Hamidou Sissoko works in his backyard, buffing out a piece of scrap metal from a propane tank. A wave of sparks cascades to his right. Once an auto mechanic, he now builds sculptures out of salvaged car parts. 

“Usually, I don’t say that I’m a former car mechanic,” said Sissoko. “I say I’m an artist and I’m looking for this kind of material. When I describe it, [the mechanic] can tell, [I] know something about a car.”

Sissoko shows two wings he cut from a propane tank for his next sculpture. (Photo via Zachary Turner.)

Sissoko grew up in Mali. He immigrated to the United States in 2001 and worked as a mechanic until his daughter was born. Now, Sissoko welds nature-inspired sculptures, drawing from his past career and experiences.

“My ethnic group — we are farmers,” Sissoko said. “So, I grew up raising cows and sheep. When I came here [to the United States], I couldn’t do any garden[ing].” That changed 16 years ago after Sissoko and his wife bought their house. He has maintained a garden ever since, and frequently draws inspiration for his sculptures from the wildlife he encounters while gardening.

Sissoko joined nearly fifty other artists at the opening of the 34th annual Sculpture in the Garden exhibit at North Carolina Botanical Garden. Sculptors from the greater Triangle area display ceramic lotus flowers, mosaic goddesses, and scrap-metal gardens.

Sissoko stood in front of his installation, Grandpa’s Garden, where transmission-gear insects pollinate human-sized flowers made from manifolds, springs, and propane tanks. Sissoko named the installation after his father-in-law, who also enjoys gardening.

Many more sculptures line the trails of the garden. Emily Oglesby, the communications and exhibits coordinator at NC Botanical Garden, oversees the submission process and placement of the sculptures.

“Because this show is integrated into our native plant display gardens, they make for a constantly changing setting,” said Oglesby. “Right now, we’re in this late summer period [when] the sunflowers are appearing.” Astors and golden rod flowers also bloomed around the sculptures, adding to the colorful backdrop. “Soon the leaves will start to change, the light starts to change [and] the grasses get really fluffy.”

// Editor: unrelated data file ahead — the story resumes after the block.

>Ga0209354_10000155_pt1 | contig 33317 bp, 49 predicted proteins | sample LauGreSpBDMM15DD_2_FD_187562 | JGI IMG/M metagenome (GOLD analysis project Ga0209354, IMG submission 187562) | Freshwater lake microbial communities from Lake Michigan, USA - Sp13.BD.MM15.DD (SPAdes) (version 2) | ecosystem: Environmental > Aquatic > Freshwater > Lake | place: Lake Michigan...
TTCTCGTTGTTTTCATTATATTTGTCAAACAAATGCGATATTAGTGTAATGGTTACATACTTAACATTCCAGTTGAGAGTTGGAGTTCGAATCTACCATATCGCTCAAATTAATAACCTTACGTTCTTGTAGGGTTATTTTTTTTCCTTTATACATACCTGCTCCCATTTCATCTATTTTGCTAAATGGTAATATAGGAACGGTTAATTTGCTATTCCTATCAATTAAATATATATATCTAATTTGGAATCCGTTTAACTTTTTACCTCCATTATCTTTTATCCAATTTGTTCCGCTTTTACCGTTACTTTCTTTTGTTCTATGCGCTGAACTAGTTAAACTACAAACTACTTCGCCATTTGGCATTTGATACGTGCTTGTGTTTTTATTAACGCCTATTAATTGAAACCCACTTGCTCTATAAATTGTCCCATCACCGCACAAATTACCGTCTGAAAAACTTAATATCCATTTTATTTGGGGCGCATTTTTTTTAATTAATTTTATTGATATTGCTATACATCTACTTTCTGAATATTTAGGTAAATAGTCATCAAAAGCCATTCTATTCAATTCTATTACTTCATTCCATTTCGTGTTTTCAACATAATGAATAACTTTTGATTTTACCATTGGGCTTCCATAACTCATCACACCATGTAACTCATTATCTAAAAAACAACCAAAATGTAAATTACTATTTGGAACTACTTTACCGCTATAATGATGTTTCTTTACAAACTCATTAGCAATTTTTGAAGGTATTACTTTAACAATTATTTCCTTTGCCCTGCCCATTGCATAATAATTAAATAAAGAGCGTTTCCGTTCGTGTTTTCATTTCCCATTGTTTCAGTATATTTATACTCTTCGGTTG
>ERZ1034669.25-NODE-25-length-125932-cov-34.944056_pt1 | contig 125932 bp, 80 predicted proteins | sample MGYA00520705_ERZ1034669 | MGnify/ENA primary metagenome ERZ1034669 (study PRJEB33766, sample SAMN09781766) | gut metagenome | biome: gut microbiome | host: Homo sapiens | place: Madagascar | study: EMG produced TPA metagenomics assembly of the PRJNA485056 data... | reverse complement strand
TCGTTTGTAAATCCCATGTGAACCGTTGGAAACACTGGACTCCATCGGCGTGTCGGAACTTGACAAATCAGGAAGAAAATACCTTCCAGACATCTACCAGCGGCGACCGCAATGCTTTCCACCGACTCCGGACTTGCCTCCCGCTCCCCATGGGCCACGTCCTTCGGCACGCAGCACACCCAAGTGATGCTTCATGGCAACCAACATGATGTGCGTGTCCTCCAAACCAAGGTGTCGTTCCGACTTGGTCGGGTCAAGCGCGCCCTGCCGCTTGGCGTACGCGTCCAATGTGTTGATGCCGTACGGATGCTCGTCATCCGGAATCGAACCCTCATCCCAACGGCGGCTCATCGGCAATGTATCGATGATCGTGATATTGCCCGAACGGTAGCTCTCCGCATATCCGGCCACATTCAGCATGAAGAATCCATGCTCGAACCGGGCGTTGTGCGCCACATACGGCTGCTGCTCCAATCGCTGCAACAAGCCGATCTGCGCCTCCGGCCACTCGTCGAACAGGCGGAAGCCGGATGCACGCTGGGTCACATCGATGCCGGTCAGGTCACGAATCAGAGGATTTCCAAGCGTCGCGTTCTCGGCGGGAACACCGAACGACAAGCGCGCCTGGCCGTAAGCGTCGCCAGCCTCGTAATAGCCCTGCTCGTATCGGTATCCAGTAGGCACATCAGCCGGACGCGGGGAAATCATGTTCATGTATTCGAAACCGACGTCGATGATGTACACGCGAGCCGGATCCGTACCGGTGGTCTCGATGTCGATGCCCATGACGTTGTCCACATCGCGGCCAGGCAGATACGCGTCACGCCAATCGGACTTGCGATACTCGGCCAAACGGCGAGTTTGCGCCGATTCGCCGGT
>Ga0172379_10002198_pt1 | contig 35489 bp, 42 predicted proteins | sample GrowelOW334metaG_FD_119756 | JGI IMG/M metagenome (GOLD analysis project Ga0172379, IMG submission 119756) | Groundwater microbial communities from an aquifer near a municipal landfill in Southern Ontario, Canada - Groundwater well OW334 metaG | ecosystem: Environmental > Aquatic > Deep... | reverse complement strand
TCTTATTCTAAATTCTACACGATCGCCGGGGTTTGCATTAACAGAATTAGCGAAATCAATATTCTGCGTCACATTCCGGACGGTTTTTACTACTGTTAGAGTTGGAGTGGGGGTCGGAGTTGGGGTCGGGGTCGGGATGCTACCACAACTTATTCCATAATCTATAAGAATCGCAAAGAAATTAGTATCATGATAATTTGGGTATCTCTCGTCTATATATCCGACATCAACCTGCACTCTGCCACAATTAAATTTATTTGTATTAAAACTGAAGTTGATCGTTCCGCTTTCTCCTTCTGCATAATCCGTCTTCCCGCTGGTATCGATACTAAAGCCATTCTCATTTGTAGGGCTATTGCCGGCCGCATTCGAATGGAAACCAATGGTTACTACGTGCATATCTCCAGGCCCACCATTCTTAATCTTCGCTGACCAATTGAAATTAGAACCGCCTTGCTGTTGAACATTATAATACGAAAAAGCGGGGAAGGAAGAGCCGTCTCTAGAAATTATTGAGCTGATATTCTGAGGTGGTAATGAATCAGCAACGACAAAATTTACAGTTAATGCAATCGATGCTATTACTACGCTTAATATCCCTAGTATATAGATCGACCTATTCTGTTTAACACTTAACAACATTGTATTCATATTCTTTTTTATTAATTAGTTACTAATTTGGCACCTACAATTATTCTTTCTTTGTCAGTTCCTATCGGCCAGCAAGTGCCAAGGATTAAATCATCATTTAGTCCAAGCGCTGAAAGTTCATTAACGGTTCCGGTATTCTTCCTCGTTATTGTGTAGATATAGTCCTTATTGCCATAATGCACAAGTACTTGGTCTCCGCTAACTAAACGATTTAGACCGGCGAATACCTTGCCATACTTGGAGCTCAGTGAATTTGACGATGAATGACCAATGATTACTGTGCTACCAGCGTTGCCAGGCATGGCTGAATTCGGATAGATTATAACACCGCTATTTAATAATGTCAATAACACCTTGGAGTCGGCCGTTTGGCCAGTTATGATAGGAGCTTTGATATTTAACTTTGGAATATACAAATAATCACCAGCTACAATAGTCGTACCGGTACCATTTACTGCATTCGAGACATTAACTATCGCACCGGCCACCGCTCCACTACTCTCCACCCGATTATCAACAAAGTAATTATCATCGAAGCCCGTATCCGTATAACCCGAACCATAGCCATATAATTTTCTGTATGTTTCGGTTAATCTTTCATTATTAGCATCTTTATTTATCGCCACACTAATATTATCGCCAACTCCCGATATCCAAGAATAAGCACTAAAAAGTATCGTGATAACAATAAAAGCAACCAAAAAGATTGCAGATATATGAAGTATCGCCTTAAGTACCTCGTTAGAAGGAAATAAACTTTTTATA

Emily Oglesby, communications and exhibits coordinator at the North Carolina Botanical Garden. (Photo via Zachary Turner.)

Inside a raised bed, white ceramic lotuses appear to float upon the murky waters, where tadpoles swim just below the surface. Artist Karen Stevens Fisher said handbuilding these blooms was cathartic.

“The lotuses just seemed perfect for me,” said Fisher. “They spoke to me because of all the things that I’ve been going through, including COVID.” The pandemic proved challenging for Fisher, like many others, and she said she hoped that out of the “muck, mud and watery depths will arise this beautiful flower at some point.”

Forrest Greenslade, a retired molecular biologist and longtime participant in the exhibit, took an educational approach to sculpture and submitted an installation he calls “Food for Sex.”

Greenslade’s Food for Sex depicts the process of pollination with metal insects feeding on metal flowers. (Photo via Zachary Turner.)

“The pollinator’s looking for a meal,” said Greenslade, “And the plant is looking for sex.”

His artwork hangs from the side of the gardens’ information center. Painted bees, ladybugs, and butterflies feed on pointillistic flowers made of galvanized steel. “As they’re moving the pollen from plant to plant,” Greenslade said, “It increases the genetic variability of the plant species, and therefore increases the probability that it will survive over millennia.”

Greenslade won an honorable mention for his work entitled Frogue Magazine’s Best Dressed of 2022, a collection of painted metal frogs. A panel of two local artists judged the sculptures and awarded Sissoko Best in Show for Grandpa’s Garden.

Hamidou Sissoko stands in front of his Grandpa’s Garden installation. (Photo via Zachary Turner.)

Sculpture in the Garden will run through December at the North Carolina Botanical Garden and is free to the public during normal operating hours.

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